The motions probably amount to attempted fraud on the court and represent the latest action in a lawsuit my wife and I filed against Pennsylvania-based NCO and Birmingham-based law firm Ingram & Associates. The suit alleges multiple violations of the Fair Debt Collections Practices Act (FDCPA) and related state-law claims.
At issue are audiotapes I recorded of conversations with representatives for Ingram & Associates, who were working on behalf of NCO and attempting to collect a debt allegedly owed to American Express.
The audiotapes present indisputable evidence of FDCPA violations, but lawyers for the debt collectors now claim that I failed to produce one of the tapes during the discovery process. Because of that, the lawyers state in court documents, the tape must be excluded.
There is one problem with the debt collectors' argument. It is based on false information. And our lawyers responded with documents that prove the debt collectors knew their information was false.
Wayne Morse, an attorney representing Ingram & Associates, filed the original motion claiming that I had withheld evidence, and the tape in question must now be excluded. (See the full motion below.) Morse is with the Birmingham law firm of Waldrep Stewart & Kendrick. Lawyers representing NCO quickly filed notice that they were joining Morse's motion.
Why would I "withhold" a tape that helps conclusively prove our case against NCO and Ingram & Associates? Morse has no answer for that one. But he does make plenty of wild accusations, claiming:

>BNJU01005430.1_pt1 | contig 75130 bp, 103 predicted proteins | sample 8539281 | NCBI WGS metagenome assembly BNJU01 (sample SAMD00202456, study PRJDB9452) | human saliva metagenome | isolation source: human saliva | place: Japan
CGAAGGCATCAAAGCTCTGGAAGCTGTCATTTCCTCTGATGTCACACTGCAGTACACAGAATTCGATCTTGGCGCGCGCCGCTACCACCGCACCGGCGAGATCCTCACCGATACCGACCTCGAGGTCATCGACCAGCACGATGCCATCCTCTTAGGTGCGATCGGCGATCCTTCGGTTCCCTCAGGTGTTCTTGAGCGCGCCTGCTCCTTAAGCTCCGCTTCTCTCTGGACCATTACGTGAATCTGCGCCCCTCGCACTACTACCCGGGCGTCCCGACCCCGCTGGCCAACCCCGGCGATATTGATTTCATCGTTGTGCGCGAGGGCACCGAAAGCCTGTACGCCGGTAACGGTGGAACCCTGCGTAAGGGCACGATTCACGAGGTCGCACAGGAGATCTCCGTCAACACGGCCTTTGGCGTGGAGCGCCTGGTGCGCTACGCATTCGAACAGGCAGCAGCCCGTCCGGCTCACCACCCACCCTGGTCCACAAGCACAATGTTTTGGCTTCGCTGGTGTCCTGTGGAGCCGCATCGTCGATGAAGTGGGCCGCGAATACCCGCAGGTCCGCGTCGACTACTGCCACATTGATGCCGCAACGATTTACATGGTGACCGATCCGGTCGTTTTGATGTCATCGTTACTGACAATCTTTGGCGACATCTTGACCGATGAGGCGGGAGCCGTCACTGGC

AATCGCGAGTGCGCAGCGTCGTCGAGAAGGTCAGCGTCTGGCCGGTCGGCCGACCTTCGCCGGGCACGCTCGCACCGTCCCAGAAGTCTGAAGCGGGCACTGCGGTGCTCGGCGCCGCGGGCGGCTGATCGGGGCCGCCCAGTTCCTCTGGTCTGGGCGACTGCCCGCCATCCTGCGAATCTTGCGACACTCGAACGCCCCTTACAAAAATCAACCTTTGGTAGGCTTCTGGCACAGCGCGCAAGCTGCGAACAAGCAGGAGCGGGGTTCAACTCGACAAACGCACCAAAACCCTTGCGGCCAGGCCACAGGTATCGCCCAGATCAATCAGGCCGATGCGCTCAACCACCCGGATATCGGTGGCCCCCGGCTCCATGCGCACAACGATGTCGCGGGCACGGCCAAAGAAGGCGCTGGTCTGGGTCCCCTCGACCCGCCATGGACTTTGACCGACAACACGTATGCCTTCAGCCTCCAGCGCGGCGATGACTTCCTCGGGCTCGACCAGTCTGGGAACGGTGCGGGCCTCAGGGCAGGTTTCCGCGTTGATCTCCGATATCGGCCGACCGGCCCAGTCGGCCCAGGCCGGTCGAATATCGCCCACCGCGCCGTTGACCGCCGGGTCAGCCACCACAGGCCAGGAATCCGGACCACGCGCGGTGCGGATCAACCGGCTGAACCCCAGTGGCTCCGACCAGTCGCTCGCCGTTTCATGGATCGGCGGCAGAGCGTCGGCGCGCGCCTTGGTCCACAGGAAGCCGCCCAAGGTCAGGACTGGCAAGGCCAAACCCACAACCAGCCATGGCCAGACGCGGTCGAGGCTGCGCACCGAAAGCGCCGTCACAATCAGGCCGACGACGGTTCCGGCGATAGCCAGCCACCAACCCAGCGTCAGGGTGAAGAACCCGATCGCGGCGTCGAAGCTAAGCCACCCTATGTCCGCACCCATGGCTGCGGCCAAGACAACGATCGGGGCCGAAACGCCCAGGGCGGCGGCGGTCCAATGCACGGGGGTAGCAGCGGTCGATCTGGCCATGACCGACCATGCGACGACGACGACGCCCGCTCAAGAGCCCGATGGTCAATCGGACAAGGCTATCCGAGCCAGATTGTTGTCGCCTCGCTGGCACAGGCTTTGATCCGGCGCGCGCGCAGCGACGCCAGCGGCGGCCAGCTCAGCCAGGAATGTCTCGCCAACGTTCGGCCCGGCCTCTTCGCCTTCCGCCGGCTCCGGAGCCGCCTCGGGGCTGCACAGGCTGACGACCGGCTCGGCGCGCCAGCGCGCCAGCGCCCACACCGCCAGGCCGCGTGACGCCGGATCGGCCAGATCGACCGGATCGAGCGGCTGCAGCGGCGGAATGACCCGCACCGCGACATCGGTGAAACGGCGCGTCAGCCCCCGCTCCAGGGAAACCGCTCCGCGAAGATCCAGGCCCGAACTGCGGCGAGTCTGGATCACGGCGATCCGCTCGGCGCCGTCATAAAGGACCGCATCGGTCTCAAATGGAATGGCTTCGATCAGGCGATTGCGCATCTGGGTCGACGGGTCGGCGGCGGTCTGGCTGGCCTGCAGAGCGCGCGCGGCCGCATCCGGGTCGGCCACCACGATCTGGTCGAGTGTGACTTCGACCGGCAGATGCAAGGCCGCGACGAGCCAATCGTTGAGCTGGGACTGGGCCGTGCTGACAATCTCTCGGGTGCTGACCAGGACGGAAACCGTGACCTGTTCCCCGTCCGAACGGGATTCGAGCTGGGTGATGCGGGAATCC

* I failed to mention the first of three audiotapes in initial disclosures;
* I failed to produce the first of three audiotapes in the discovery process;
* I stated under oath in a deposition that only two audiotapes existed;
* I cannot blame the failure to disclose on my attorneys because I filed the lawsuit myself, acting pro se.
All of Morse's claims are false or grossly misleading. Here is how our attorneys, Darrell Cartwright and Allan Armstrong, responded in court documents. (See full reply below.)
Defendant Ingram makes great hay of his claim that the Shulers did not disclose a third audio recording to the Defendants. Defendant Ingram's exhibits to their motion to strike show exactly the opposite--in fact, a startling five (5) separate instances in Defendant Ingram's own exhibits hereto disclose the very audio recording he falsely claims was not disclosed.
Let us repeat: Ingram's own exhibits, prepared by Wayne Morse, show that his claims are false. How do we explain Morse's bizarre actions? Is he incompetent, mentally impaired, corrupt?
We will leave those questions hanging for now. But the bottom line is this:
* I did disclose the existence of three audiotapes;
* I did not fail to produce the first audiotape;
* I did not state under oath that only two audiotapes existed;
* And while I did initiate the lawsuit myself, I was represented by counsel during the discovery request--and he handled that aspect of the case.
More importantly, Ingram & Associates' claim that the first audiotape must now be excluded for any reason is not supported by fact or law.
We have discussed fraud on the court here at Legal Schnauzer before. And while I am not a lawyer, it appears that Wayne Morse's actions in this case come extremely close to fitting the description for fraud on the court. It's been clear for quite some time that NCO and Ingram & Associates have no defense for their actions in our case. So to what do they resort? Trying to pull a fast one on the court.
Time will tell whether they succeed. But this much is clear: Our lawyers have filed documents with the court showing that Ingram & Associates did, in fact, receive the first audiotape. And if they do not currently have that tape, it is their own fault--not mine.
For now, here is Ingram & Associates' motion claiming that I withheld evidence, followed by our response.
Ingram Motion Withholding Evidence
Shuler Response Withholding Evidence